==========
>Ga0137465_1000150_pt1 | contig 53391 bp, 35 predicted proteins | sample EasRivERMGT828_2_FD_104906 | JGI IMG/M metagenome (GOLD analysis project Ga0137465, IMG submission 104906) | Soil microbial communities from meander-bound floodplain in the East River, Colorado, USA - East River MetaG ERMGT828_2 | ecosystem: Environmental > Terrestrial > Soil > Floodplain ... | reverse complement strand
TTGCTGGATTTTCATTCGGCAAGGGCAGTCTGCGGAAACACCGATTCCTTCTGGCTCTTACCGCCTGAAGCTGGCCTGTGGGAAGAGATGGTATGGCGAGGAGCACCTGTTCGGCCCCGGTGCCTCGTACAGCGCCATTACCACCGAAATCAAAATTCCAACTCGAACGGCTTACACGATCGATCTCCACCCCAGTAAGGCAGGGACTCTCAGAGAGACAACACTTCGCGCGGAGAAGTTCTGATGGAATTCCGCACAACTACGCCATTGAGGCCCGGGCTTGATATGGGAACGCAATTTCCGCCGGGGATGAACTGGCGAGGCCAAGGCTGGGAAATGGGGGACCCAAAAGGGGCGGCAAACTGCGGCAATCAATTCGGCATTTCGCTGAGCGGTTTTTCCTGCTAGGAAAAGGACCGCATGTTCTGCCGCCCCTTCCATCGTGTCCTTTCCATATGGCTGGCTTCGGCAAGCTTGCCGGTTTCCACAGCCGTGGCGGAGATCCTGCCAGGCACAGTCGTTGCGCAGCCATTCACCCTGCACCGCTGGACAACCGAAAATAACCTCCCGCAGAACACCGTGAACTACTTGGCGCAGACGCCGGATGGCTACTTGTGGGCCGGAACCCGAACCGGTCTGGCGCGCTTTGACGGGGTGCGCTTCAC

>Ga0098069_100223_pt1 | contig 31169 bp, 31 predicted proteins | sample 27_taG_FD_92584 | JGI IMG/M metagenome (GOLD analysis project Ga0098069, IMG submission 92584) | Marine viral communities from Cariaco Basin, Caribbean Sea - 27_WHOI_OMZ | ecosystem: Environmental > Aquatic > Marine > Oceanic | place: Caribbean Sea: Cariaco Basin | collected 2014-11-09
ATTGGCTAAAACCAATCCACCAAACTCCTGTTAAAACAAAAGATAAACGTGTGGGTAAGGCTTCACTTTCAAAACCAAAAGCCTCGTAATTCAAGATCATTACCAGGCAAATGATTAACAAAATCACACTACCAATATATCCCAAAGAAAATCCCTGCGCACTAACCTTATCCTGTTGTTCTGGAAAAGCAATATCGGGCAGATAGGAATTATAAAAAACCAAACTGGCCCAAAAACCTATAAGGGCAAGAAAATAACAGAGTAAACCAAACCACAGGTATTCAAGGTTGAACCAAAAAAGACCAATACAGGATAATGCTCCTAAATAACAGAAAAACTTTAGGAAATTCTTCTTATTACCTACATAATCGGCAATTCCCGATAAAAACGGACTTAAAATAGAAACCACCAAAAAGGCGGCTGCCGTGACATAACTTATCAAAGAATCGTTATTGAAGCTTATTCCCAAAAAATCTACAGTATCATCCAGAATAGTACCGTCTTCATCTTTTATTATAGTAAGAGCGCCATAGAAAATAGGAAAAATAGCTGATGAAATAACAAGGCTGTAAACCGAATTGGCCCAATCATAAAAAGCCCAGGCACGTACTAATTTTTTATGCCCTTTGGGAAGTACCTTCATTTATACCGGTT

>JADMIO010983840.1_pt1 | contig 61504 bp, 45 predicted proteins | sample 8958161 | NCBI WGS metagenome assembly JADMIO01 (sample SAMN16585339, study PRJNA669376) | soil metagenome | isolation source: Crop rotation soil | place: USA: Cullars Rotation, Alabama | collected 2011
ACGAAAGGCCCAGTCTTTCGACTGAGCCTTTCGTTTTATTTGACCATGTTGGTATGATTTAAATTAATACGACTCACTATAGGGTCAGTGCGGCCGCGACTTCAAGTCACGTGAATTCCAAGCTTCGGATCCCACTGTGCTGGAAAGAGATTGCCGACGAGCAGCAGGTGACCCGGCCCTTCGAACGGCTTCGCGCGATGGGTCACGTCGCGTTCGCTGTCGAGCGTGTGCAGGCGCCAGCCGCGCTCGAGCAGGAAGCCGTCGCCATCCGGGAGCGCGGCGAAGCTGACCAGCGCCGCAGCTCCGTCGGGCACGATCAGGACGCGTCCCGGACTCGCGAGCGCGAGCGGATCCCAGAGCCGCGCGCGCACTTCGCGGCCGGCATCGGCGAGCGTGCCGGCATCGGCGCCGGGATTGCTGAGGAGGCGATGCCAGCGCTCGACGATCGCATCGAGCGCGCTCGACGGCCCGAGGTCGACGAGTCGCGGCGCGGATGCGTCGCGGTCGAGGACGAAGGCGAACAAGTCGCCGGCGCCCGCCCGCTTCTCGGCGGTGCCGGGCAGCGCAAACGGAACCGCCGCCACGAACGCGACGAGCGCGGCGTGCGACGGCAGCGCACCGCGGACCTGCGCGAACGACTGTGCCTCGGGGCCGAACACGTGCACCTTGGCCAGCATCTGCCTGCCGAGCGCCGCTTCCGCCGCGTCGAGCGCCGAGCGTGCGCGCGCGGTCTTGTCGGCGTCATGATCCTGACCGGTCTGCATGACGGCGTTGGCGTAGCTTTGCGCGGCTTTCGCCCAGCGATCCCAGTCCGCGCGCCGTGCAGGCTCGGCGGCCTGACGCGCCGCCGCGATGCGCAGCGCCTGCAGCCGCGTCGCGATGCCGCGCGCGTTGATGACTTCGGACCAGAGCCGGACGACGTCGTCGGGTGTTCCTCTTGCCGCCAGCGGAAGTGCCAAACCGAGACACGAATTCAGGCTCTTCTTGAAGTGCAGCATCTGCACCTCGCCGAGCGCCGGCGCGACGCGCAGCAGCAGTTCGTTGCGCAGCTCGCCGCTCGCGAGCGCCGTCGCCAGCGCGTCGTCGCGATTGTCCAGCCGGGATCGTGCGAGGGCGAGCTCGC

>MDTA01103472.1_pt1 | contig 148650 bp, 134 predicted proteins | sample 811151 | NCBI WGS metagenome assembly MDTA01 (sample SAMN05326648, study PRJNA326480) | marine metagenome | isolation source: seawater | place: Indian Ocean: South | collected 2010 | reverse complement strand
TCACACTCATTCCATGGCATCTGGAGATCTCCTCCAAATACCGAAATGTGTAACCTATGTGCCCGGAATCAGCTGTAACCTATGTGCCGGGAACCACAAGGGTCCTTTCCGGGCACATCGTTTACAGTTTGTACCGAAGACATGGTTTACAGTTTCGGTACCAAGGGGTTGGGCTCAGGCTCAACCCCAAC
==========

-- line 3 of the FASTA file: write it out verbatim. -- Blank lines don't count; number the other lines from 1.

>Ga0098069_100223_pt1 | contig 31169 bp, 31 predicted proteins | sample 27_taG_FD_92584 | JGI IMG/M metagenome (GOLD analysis project Ga0098069, IMG submission 92584) | Marine viral communities from Cariaco Basin, Caribbean Sea - 27_WHOI_OMZ | ecosystem: Environmental > Aquatic > Marine > Oceanic | place: Caribbean Sea: Cariaco Basin | collected 2014-11-09